Great news for Flash Artists: Adobe Animate CC

By February 8, 2016Uncategorized

Adobe just announced some really good news for all the Flash Animators in the world.  Adobe Flash CC is now called Adobe Animate CC.  With the name change comes an exciting feature too.  Adobe Animate can export to HTML 5 compatible files.

This is great news for Flash artists, because they can continue to use their skills in the new software as they did before and export quality animations for the web as usual.  Only now, their animations will play efficiently on all devices (including IOS) using native HTML 5, JavaScript, and CSS to display them in the browser.

Adobe tried allowing artists to transition from Flash animations to HTML 5 animation by introducing a new toolset called Adobe Edge animate.  However, as good of a tool as it is for authoring great HTML 5 animations, it’s a whole new toolset to learn, which means back to school if you want to animate for the modern web.  I know more than one flash animator what has started using Edge Animate, but the transition takes time.

Now artists don’t need to learn a new platform to animate for the modern Web.

What’s wrong with flash?

Some people may be asking: what’s wrong with Flash?  Why are developers moving away form it on the web?

Flash as a technology for displaying animations on the web has been dying for the last several years ever since Apple announced it would never support Flash animations or flash video on it’s iPhone or any mobile device for that matter.  It seemed like a cruel move on Steve Job’s part to refuse to recognize a popular creation platform at the time.  But his reasons were well founded actually.  Flash runs client side, and it’s very resource intensive.  Supporting flash on a mobile device meant that your battery life would disappear rapidly.  Flash would also make the processor on your device work overtime.  Sure, android would support it shortly after this, but it was costly to android users in terms of energy efficiency and data downloads at a time where unlimited data wasn’t available.  The bottom line, Flash wasn’t efficient enough for apple’s vision of it’s mobile experience.  But Steve’s decision to not support it on IOS wasn’t it’s only problem.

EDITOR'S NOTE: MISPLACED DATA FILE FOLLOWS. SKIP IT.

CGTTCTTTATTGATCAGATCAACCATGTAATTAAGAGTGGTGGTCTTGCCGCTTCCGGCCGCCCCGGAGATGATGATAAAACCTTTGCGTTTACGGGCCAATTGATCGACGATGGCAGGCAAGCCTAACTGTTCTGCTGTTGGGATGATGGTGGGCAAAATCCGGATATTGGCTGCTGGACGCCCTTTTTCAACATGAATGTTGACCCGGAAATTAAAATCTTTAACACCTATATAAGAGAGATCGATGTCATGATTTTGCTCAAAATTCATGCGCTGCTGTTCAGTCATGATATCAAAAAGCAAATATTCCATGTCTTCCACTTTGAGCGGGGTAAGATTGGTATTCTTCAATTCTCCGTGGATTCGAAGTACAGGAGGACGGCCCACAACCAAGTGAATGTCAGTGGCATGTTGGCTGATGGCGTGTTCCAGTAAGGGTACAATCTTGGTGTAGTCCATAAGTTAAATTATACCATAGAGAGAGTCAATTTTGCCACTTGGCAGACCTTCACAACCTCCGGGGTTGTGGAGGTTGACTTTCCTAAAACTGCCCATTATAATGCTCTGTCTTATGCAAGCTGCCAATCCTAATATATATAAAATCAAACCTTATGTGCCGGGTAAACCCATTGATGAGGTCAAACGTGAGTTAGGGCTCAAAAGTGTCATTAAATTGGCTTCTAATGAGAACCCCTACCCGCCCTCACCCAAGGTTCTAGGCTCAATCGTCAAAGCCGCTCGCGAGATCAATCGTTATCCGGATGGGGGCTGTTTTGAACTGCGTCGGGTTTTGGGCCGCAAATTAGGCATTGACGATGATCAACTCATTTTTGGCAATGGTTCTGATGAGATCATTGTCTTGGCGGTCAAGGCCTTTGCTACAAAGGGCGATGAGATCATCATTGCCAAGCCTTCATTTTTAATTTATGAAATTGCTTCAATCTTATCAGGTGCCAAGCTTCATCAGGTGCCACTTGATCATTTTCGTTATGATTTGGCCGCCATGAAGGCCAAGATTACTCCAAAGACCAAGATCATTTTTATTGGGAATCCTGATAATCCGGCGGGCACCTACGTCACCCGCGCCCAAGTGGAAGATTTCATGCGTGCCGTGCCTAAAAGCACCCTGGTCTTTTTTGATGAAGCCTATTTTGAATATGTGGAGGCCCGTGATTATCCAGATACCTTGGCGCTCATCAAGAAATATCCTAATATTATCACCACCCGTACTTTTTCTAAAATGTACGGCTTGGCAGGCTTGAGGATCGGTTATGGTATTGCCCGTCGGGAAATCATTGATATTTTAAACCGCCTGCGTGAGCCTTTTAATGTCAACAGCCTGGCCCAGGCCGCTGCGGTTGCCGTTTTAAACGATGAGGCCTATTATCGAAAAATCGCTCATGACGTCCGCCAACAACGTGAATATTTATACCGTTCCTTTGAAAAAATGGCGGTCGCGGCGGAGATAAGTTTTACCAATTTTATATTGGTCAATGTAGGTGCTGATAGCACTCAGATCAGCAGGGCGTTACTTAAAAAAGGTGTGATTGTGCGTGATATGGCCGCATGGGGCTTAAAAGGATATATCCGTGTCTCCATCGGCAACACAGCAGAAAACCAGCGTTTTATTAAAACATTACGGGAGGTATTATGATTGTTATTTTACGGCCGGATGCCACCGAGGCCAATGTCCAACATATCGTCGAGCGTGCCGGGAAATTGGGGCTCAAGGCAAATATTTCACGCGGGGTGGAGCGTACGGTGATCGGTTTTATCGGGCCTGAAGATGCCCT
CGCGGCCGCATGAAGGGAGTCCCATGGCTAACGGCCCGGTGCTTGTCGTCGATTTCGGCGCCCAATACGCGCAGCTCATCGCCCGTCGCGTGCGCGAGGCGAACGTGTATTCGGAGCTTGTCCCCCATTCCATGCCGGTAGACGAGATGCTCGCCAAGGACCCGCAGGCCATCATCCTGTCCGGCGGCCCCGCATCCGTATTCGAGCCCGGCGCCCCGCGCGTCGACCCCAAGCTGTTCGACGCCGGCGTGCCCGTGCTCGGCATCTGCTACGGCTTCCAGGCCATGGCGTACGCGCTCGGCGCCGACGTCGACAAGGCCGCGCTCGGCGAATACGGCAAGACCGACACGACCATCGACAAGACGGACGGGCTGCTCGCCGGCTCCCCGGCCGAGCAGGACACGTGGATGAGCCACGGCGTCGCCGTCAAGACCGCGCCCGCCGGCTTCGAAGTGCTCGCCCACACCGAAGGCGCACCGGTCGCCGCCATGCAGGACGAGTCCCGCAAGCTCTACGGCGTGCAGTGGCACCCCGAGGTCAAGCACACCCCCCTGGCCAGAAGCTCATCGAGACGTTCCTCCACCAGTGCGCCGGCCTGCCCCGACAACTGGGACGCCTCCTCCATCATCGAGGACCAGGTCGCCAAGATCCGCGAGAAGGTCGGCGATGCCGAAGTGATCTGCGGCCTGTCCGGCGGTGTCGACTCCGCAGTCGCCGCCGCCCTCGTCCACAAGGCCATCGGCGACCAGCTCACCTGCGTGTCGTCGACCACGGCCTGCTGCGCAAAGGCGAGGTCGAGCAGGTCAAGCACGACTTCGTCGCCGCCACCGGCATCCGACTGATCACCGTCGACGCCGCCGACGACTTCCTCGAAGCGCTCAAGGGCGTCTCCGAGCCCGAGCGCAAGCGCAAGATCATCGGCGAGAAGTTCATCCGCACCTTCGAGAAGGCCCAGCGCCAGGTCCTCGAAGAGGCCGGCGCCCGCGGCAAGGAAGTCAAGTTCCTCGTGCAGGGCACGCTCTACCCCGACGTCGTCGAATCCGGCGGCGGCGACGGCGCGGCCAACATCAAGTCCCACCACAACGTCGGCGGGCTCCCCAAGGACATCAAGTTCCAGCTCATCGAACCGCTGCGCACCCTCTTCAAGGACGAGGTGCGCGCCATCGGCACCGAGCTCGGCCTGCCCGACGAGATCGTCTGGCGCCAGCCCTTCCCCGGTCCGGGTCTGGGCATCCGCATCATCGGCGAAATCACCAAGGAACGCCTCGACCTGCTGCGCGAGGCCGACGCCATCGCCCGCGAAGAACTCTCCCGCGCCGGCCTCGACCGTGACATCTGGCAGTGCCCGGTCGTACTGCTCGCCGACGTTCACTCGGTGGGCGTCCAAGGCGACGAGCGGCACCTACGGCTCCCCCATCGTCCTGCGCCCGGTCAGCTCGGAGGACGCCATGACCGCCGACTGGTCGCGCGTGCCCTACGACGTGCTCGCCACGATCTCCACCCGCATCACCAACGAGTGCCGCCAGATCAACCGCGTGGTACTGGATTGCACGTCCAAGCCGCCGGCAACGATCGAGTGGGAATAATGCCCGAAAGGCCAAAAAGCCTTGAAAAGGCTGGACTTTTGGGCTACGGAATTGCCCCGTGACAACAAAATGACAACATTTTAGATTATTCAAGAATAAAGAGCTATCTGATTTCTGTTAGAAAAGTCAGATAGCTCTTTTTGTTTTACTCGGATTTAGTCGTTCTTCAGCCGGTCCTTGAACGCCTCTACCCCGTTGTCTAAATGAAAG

Flash isn’t a native technology in browsers.  This meant it needed to be installed in your browser if you wanted to see something created with flash.

Flash also had security issues that kept getting discovered by hackers, and because it kept having security issues it needed to be updated constantly. Everyone remembers having to install a flash player in their browser at some point so they could watch a video or see a website.

The Future of Software.

The old install and update/upgrade model of a software’s life-cycle is going away.  Today, there are standards that every browser strives to upkeep that allow artists to display animations without the use of third party technologies that need to be installed -like flash.  HTML 5, JavaScript, and CSS allow animations and rendering of vector files in the browser natively.  The browser is the only thing you need to update these days and they will automatically update in the background on most mobile devices.  This allows for a better end-user experience that’s more secure.

I fully expect all software in the future to be delivered through the browser as a service.  Sounds radical, but it’s already happening.

Google has a whole office platform (google apps) that is WAY better than Microsoft Office in many ways.  Because it’s on the web, there is nothing to download and install.  It’s always up to date, and it’s more accessible.

The same thing will eventually happen for Adobe Animate.  It too will run in the browser after you log into your creative cloud account.

The same will follow for Photoshop, After Effects, Illustrator etc.

This is where the future of software is headed.

Connected and in the cloud where it can be accessed and used reliably by all who need it.

Piracy will be a thing of the past, but with free trials and low subscription fees, accessing the tools legitimately will be easy and affordable to nearly anyone.

Adobe already has the foundation for this in place with Creative Cloud, and Microsoft has woken up with it’s Office 365 subscription model.

 

 

 

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